A composite image showing the view of Papapapaitai Falls in Samoa and Jon kissing Janna at the viewpoint.

Giant clams

Our next stop was the Giant Claim Sanctuary in Savaia next to Main South Coast Road. It takes about 50 minutes if you’re driving there from Apia. There is an entry fee of 10 WST per person.

Someone from the house opposite the sanctuary on the corner of the road will come out to greet you and ask for the entrance fee. There are change rooms available across the road and open fales dotted along the shore.

You need to swim out from shore towards the sanctuary, which is marked by a series of white buoys in a circular shape. Cross under the first set of buoys and keep swimming out to about the middle of the marked area on the left side.

There was a wooden stick poking out of the water when we were there. We found the giant claims a few metres to the left and in front of it. The marked-off area is quite large and it took us some time to find this spot, but definitely look to the left rather than the right side of the sanctuary as you swim out.

The giant clams were amazing creatures to observe up close. They are half animal and half plant, and we saw them open up at one point to capture the sun’s energy to create food for themselves.

There were also a couple of spots where there were young clams growing. One of these spots had mesh over them indicating local intervention to assist in their growth. Besides the giant clams, we were also happy to see an abundance of coral and tropical fish.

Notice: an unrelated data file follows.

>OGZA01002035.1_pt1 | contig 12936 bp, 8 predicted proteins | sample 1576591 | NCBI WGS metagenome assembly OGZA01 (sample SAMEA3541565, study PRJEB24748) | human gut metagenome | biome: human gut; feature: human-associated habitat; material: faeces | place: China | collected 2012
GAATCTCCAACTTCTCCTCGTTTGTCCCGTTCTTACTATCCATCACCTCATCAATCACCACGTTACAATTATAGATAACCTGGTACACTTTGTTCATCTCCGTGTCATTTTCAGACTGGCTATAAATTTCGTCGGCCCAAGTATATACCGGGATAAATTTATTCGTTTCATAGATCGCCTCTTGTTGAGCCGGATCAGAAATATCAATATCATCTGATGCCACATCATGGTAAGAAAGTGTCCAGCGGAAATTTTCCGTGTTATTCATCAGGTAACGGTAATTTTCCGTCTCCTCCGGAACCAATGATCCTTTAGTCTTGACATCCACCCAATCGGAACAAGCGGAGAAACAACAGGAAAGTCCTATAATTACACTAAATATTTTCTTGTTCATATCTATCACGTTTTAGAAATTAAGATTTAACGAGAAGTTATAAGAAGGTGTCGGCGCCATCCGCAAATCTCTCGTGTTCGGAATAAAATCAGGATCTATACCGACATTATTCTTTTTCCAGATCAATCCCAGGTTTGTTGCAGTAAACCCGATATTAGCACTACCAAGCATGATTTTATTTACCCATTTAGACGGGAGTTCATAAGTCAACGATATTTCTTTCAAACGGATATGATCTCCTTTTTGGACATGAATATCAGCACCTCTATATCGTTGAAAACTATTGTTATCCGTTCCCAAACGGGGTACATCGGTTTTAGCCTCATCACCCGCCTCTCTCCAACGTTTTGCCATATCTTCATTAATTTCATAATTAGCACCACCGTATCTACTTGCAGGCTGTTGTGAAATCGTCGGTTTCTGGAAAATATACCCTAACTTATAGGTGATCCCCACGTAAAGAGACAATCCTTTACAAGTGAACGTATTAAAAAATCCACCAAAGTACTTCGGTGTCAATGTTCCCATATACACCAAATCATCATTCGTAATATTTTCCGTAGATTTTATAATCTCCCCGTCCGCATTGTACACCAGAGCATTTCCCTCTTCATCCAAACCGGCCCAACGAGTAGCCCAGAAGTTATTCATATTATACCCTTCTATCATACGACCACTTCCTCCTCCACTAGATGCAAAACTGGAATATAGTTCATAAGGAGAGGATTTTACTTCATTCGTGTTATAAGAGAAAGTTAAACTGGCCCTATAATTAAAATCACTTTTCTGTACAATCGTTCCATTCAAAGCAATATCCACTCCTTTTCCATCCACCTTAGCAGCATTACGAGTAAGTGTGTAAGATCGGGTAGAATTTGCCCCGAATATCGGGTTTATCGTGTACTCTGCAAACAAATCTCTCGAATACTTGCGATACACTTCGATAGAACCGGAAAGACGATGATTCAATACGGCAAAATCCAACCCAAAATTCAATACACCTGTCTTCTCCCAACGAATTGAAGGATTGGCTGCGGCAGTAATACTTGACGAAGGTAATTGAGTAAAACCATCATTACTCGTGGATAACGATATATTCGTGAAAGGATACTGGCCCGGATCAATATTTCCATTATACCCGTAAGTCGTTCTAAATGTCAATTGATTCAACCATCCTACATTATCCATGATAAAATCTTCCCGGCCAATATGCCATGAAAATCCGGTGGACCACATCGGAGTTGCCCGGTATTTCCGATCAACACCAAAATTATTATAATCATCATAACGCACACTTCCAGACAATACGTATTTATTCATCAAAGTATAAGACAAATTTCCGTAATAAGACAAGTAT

We were treated to another underwater surprise when we came across a giant turtle. It was swimming gracefully through the water and didn’t seem to pay any attention to us.

We were careful not to get too close to it and enjoyed our time swimming alongside it until we grew tired and waved it goodbye. We swam back to shore and realised it was also a beautiful spot to swim with white sand for a number of metres before the coastline.

A composite image showing aerial views of the Giant Clam Sanctuary in Savaia, Samoa.

This was one of our favourite spots in Samoa. Seeing the giant clams is a unique experience, as was swimming with the giant turtle.

But it’s also just a great place for swimming and snorkelling. It’s definitely worth the trip to experience all this place has to offer.

Just be mindful that it takes some patience to find the giant clams as they are within a relatively small area of the marked-off area of the sanctuary.

Togitogiga Waterfall

Our final trip today was to Togitogiga Waterfall, located off Main South Coast Road about 40 minutes’ drive from Apia. After parking the car, it’s about a five-minute walk down to the waterfall.

It’s a pleasant walk alongside the river. Or in our case, river bed. We visited in late January and there actually wasn’t any water flowing down the river. As we made it to the waterfall, we could see only a trickle of water coming down the rock face.

There were a number of fales set up around a grassy area and change rooms as well. You walk down some stairs next to the change rooms to reach what would normally be the river.

At this time, there was only a little water left in the pool below the waterfall. It was still refreshing to have a quick dip in the water that was there.

We could see down the river bed how beautiful it must be when the water is flowing. We were the only ones there which made the experience very tranquil. 

Day 6 - Travel to Lepa

We organised for a taxi to take us to our next accommodation in Lepa as there was no local bus available. Faofao Beach Fales is located in the south east of Upolu. It’s located between some of the local attractions.

The beach is a good size with white sand. There are scattered volcanic stones and pebbles as you enter the water.